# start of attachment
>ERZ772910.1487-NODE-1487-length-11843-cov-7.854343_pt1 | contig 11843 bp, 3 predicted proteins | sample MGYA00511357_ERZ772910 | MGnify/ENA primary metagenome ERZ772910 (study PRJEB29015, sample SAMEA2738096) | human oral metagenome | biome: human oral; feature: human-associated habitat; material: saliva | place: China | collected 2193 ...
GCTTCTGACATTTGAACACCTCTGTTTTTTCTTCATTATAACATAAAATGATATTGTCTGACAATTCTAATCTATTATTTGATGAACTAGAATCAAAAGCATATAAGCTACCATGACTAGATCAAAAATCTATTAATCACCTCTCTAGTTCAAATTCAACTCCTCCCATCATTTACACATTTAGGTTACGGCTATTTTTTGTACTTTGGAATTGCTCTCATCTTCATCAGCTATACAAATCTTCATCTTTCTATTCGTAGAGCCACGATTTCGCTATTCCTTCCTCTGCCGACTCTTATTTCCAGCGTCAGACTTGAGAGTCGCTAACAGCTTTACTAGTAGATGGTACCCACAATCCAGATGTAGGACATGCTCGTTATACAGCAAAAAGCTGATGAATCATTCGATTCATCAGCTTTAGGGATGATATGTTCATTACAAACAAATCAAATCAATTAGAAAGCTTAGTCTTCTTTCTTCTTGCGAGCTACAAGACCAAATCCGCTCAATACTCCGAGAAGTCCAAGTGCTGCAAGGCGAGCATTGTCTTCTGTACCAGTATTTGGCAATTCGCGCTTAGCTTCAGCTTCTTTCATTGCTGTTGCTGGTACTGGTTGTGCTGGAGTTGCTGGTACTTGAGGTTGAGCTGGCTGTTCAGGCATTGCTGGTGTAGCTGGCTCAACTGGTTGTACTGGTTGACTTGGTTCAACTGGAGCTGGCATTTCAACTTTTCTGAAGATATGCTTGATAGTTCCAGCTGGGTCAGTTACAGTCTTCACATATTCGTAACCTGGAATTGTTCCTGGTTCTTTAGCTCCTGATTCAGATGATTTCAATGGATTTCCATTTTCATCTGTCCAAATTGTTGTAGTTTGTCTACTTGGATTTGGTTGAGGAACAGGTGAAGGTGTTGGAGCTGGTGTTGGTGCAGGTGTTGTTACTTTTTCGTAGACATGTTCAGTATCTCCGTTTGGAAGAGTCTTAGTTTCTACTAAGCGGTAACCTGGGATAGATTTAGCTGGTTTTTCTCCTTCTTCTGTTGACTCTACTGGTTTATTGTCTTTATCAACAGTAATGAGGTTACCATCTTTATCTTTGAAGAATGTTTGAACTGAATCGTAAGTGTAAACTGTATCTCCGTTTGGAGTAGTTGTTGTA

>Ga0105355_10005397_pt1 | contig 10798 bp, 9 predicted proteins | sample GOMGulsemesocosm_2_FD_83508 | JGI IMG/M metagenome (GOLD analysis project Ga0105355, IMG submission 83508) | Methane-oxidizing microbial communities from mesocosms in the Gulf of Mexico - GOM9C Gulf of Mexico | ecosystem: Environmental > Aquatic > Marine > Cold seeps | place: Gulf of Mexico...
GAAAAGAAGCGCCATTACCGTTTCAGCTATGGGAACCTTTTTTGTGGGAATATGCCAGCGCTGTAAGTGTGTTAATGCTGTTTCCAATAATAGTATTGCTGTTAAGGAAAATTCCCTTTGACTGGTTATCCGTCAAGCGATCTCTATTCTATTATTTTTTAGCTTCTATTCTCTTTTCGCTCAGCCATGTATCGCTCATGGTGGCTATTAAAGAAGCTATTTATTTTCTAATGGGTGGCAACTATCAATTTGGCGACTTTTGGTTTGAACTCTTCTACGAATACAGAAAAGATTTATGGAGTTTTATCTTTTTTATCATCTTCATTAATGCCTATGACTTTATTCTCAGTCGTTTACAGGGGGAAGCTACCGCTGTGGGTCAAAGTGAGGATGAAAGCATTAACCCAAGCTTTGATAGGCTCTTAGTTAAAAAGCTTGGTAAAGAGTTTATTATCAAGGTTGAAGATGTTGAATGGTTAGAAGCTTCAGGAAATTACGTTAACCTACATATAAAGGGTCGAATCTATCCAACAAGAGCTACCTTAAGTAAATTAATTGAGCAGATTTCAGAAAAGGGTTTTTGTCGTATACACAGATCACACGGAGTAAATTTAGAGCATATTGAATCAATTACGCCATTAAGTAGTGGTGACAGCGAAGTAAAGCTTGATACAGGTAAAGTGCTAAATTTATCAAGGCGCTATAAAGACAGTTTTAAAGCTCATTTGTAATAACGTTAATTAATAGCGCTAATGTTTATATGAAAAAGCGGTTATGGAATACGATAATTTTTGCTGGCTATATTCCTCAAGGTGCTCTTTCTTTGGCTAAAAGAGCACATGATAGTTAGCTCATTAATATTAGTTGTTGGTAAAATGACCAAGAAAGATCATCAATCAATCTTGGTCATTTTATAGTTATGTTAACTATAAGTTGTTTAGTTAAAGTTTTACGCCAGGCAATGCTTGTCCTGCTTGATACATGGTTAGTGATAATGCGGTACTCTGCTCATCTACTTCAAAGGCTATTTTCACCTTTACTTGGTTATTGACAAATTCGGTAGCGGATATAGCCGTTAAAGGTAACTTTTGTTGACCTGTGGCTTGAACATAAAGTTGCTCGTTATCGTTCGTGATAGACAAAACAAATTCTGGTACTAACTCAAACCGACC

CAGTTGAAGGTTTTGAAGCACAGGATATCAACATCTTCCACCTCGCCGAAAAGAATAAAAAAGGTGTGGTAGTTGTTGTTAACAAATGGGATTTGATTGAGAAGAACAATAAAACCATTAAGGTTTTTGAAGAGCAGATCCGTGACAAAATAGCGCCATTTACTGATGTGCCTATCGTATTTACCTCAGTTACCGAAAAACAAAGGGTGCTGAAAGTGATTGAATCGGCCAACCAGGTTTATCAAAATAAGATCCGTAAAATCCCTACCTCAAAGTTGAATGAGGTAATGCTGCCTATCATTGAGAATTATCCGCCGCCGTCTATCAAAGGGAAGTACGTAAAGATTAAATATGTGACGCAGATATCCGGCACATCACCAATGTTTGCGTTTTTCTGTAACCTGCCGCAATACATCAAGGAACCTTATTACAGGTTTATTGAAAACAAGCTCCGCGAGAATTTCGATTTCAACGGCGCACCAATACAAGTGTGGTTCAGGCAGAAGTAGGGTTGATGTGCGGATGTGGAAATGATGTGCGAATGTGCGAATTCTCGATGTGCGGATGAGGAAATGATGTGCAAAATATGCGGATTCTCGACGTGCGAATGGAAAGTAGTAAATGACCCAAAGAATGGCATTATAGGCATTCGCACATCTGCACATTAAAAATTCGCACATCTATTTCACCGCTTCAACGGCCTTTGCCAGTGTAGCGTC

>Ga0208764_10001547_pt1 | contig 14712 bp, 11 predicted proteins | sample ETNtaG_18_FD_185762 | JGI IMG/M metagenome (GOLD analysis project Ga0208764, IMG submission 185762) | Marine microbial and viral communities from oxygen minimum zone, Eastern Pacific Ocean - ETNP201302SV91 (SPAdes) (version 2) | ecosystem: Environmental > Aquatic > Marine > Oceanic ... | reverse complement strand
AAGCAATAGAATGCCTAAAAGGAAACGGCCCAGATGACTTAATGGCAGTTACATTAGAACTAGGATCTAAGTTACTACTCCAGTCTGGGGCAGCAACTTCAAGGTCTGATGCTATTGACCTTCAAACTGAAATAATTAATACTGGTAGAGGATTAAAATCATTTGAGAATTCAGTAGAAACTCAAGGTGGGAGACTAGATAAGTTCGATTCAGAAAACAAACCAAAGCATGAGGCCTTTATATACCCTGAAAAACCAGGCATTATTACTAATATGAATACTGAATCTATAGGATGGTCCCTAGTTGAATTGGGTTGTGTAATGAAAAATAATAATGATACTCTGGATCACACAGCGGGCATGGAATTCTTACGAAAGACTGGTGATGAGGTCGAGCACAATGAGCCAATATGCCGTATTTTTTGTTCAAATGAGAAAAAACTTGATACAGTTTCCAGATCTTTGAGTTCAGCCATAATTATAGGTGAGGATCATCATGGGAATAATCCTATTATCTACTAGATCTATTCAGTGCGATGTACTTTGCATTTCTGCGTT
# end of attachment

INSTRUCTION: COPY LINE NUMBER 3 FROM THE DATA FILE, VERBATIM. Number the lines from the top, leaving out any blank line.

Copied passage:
>Ga0105355_10005397_pt1 | contig 10798 bp, 9 predicted proteins | sample GOMGulsemesocosm_2_FD_83508 | JGI IMG/M metagenome (GOLD analysis project Ga0105355, IMG submission 83508) | Methane-oxidizing microbial communities from mesocosms in the Gulf of Mexico - GOM9C Gulf of Mexico | ecosystem: Environmental > Aquatic > Marine > Cold seeps | place: Gulf of Mexico...